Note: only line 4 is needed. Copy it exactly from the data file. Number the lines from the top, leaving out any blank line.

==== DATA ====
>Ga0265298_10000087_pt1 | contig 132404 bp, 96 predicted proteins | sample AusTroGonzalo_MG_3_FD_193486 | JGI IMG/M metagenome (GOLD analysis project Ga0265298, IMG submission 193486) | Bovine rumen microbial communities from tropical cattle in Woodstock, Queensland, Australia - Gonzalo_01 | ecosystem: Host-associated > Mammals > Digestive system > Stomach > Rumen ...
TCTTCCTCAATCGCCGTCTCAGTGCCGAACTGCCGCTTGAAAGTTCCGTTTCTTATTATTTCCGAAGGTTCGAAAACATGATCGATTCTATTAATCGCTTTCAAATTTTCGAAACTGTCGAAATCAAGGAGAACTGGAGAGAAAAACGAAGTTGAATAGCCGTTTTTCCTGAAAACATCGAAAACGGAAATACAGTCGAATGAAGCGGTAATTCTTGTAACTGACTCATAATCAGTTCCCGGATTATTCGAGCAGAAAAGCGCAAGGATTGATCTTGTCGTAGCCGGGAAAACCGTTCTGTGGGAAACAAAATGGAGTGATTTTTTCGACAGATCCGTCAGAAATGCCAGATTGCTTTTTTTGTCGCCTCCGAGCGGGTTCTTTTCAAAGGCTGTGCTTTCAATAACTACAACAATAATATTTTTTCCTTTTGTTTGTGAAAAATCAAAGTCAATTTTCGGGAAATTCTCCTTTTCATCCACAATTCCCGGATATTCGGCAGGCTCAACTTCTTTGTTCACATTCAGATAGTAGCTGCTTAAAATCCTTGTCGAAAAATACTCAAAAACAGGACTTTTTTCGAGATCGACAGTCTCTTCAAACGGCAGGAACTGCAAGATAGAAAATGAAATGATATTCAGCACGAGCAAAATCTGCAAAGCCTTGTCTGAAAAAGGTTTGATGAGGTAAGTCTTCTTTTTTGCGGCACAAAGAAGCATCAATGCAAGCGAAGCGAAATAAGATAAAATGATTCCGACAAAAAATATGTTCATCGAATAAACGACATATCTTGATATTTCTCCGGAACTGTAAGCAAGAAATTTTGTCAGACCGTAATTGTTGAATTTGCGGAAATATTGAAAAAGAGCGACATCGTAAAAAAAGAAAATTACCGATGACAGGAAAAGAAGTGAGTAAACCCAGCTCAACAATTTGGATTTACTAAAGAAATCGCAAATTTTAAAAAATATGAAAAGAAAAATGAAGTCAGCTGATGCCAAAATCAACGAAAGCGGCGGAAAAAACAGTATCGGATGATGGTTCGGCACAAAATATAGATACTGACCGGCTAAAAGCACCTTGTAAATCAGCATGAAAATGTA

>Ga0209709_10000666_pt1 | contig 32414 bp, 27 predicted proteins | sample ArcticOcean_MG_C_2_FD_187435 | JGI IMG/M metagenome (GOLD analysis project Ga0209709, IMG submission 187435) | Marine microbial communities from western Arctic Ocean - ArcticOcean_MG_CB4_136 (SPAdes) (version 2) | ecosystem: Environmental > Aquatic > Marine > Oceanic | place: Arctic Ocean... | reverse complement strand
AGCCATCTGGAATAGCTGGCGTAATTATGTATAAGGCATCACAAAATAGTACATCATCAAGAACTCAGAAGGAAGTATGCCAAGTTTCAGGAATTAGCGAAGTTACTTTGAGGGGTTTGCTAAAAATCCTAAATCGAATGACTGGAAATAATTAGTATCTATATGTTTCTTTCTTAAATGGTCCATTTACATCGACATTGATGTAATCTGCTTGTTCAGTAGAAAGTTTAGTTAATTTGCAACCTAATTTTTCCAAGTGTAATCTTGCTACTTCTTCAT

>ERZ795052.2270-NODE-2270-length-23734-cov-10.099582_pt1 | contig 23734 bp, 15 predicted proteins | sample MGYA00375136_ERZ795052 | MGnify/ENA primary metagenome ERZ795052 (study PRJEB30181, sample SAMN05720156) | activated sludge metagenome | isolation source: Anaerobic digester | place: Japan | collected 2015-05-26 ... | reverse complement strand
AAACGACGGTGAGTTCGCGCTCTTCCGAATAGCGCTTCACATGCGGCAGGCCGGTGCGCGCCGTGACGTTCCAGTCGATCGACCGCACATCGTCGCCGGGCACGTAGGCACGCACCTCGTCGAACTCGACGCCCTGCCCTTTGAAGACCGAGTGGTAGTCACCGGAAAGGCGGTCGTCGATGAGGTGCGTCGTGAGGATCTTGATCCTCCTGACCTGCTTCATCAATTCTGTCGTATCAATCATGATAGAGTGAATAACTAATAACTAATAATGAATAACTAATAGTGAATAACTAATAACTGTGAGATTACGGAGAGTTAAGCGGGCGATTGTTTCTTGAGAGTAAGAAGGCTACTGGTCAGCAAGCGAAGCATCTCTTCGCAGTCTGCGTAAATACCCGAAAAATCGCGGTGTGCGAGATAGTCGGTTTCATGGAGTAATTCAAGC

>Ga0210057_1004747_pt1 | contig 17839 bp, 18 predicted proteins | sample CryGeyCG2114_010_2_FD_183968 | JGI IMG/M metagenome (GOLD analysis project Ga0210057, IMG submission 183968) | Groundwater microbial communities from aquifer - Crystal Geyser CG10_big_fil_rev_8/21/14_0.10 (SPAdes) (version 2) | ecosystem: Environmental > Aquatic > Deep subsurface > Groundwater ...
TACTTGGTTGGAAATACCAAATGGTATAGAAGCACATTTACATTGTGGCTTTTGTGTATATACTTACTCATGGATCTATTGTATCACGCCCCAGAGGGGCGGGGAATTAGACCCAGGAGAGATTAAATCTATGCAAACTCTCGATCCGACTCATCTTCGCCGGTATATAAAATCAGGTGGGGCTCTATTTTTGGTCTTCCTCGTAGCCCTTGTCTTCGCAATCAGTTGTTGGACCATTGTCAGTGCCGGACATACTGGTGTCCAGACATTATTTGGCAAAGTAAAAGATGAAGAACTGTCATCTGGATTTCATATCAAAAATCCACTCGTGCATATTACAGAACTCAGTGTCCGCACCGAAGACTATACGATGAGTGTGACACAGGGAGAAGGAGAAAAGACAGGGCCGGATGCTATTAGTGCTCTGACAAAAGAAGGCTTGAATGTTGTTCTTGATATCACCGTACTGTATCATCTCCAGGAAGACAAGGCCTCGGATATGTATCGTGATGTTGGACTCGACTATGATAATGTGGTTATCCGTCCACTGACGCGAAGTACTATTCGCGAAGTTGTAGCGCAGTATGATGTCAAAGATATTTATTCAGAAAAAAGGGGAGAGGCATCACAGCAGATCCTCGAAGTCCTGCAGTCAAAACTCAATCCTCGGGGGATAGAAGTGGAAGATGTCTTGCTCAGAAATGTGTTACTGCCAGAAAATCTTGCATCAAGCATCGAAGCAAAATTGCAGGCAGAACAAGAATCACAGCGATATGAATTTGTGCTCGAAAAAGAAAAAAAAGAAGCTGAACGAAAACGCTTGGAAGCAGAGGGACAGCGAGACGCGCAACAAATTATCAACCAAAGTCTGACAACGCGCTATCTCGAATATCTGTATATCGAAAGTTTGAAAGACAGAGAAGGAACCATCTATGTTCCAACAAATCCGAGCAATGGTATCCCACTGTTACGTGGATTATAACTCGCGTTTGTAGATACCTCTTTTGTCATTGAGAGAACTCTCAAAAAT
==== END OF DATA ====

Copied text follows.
AGCCATCTGGAATAGCTGGCGTAATTATGTATAAGGCATCACAAAATAGTACATCATCAAGAACTCAGAAGGAAGTATGCCAAGTTTCAGGAATTAGCGAAGTTACTTTGAGGGGTTTGCTAAAAATCCTAAATCGAATGACTGGAAATAATTAGTATCTATATGTTTCTTTCTTAAATGGTCCATTTACATCGACATTGATGTAATCTGCTTGTTCAGTAGAAAGTTTAGTTAATTTGCAACCTAATTTTTCCAAGTGTAATCTTGCTACTTCTTCAT